This account, though, is of glam Deborah, Deborah when she dressed up and made an effort, and most of the time, for whatever reason, that was not the way she presented herself at City Limits. Her clothes, I remember thinking, were like those of a non-posh, non-trendy Scottish schoolgirl: mum jeans, as we’d now call them, cowl-neck jumpers, Dunlop gymmies, not DMs or high-top trainers like everyone else. Her famous hair was fairish brown and bushy, as is common in Scotland, not yet smoothed down and glossed up. Her teeth were shocking: ‘tiny, crooked, full of gaps’, as she described them in an article for the Times. ‘My smile sucked up light and made rooms darker.’ The teeth were one reason Deborah sometimes hated being looked at, shaking her hair over her face and hiding behind it, though she also did this when she found herself around people she couldn’t be bothered with. She often did it when I took her out to meet my friends.
So I’d been reading Pierre Bourdieu’s Distinction, and was telling Deborah about the diagram that shows how taste in interior decoration correlates with social class. ‘Not for me!’ she spat furiously, through her M&S prawn sandwich (it was always prawn for Deborah, from the M&S across the road from Brixton Tube, and never coffee, always tea). She lived, it turned out, only a few minutes away from me, in a one-bed attic flat in Hayter Road, and it was incredible: turquoise sofa, light oak kitchen, black ceramics, cream walls, grey floors and an elegant dado she’d made herself out of black and cream and turquoise mosaic tiles. She writes a lot in her memoir about her mum’s exquisite housewifery and string-picture-making, her own teenage experiments with macramé plant holders and a home-made Snoopy pouffe, and she was horrified by the incompetence she saw in the room I rented: ‘Christ, even in the squat I knew how to make things nice.’ But she also had an entire wall of bookshelves in her bedroom, so that was what we talked about, mainly – we were both big fans of Kelman, who was then annoying people because A Disaffection was on the Booker shortlist. Books, class, Kelman, being from Scotland, living in Brixton. These were the big things our friendship was about.
Before City Limits, Deborah had worked in contract publishing, which meant she’d learned everything there was to know about making a magazine: flatplans, aspect ratios, kerning. She’d taken a pay cut to come to City Limits as part of a strategy to get herself a job at the Guardian, then in the designer David Hillman’s font-butting, G2-adding incarnation: she loved the Guardian intimately, like a lover, the way it cropped its pictures, its Garamond and Helvetica and heavy rules. I, on the other hand, was completely clueless. Between Deborah and Nick Kimberley, my beloved deskmate, I was taught all the things I should have known already: that only the first word of a headline gets a capital letter; that spelling matters, and factual accuracy, and libel. One of my first City Limits pieces was a satirical Christmas gift guide, with a picture of Otto Dix’s Sylvia von Harden, and was, I still think, pretty funny. But Deborah had to take a knife to it just before it was biked to the printer, because things I’d said were unallowable. The issue came out with black strips in it, but at least my amateurism hadn’t closed down the magazine.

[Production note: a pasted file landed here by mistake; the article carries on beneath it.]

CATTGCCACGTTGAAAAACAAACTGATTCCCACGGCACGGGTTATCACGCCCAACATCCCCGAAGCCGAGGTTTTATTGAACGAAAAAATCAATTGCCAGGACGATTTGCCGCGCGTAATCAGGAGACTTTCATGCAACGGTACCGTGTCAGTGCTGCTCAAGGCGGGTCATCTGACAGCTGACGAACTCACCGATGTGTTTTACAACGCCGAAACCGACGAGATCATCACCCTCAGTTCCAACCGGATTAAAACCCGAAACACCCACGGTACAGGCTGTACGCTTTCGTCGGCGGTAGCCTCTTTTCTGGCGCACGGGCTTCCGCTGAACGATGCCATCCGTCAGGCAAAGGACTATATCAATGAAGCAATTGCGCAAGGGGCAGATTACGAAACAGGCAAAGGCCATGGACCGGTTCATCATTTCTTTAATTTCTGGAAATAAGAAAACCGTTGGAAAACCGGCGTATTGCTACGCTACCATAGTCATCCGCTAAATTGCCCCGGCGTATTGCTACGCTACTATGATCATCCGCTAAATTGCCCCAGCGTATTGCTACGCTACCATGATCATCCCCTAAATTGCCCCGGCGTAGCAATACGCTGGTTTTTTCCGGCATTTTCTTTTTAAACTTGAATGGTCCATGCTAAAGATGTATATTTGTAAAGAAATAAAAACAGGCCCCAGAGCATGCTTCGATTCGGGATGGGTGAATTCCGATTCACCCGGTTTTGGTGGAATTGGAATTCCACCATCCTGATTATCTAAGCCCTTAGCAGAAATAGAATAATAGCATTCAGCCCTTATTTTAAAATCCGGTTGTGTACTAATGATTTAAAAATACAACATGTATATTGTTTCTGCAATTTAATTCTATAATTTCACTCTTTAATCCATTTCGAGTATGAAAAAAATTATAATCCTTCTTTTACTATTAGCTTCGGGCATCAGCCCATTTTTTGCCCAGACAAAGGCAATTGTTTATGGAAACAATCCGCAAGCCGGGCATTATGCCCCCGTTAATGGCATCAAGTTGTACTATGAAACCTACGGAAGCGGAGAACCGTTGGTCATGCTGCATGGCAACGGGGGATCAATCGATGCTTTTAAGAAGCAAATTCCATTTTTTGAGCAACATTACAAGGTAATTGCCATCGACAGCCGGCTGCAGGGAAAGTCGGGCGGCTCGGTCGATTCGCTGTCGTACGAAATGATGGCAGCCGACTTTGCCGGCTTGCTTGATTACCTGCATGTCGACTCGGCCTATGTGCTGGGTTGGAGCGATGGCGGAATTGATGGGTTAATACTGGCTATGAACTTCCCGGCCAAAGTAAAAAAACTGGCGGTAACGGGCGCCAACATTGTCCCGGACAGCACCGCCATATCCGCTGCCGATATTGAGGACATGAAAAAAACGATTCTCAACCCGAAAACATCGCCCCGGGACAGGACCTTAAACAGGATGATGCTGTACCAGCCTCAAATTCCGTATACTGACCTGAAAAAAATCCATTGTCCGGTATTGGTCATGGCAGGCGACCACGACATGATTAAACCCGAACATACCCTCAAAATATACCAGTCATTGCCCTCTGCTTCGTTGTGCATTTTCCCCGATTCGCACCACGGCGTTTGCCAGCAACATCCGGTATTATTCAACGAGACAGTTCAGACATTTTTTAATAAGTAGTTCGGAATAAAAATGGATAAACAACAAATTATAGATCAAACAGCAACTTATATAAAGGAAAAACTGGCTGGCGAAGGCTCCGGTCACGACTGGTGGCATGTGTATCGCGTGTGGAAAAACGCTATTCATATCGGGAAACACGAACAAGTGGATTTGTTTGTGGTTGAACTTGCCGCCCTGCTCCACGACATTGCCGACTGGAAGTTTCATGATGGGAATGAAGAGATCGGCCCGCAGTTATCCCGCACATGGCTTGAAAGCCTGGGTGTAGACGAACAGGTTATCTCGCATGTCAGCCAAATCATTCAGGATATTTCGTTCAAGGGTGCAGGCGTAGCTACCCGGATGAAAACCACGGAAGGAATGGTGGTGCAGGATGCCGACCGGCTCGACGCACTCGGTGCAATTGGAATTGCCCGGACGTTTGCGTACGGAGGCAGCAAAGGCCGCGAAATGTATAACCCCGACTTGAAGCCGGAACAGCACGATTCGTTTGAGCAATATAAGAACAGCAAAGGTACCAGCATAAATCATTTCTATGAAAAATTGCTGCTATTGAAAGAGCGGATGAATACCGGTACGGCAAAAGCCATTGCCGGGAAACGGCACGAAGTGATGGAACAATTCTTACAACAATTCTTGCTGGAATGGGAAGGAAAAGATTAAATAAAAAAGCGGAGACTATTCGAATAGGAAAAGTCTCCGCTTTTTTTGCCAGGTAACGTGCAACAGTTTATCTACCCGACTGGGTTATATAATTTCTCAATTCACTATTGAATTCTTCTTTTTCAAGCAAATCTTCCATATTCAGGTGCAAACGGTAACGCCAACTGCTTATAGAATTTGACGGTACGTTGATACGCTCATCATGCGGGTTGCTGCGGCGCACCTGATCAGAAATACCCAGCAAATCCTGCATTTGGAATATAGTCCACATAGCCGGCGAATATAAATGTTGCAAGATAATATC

One nice thing about City Limits was that, unlike the rest of the London media, it wasn’t dominated by English public school boys – there were a couple, but Deborah was good at scaring them and keeping them well cowed. ‘Bewildering, this duality, this constant keeping of two flames, one of Scottish victimhood, the other of Scottish superiority’: this Caledonian antisyzygy, as scholars call it, though in my view it’s not about nation so much as class. It’s just an interesting accident that because Scotland until 1707 was a separate nation it has a higher concentration of civic institutions per head of population than the rest of the UK outside London, meaning that people who’d never get a word in edgeways if they’d lived in Stoke or Rotherham did and do, occasionally, in the Daily Record or on Reporting Scotland. Sometimes this means that people develop with a somewhat less wrecked self-confidence than they’d have had if they’d grown up in England, but it’s not a stable thing – it veers and wavers. Thus, I’ve always thought, the bottomless appetite for sweets and fat and alcohol and tobacco, and now drug overdose rates on a par with the US. As Deborah said, the duality is bewildering, and exhausting, and incredibly painful. You do what you can to buffer it, with whatever substance comes to hand.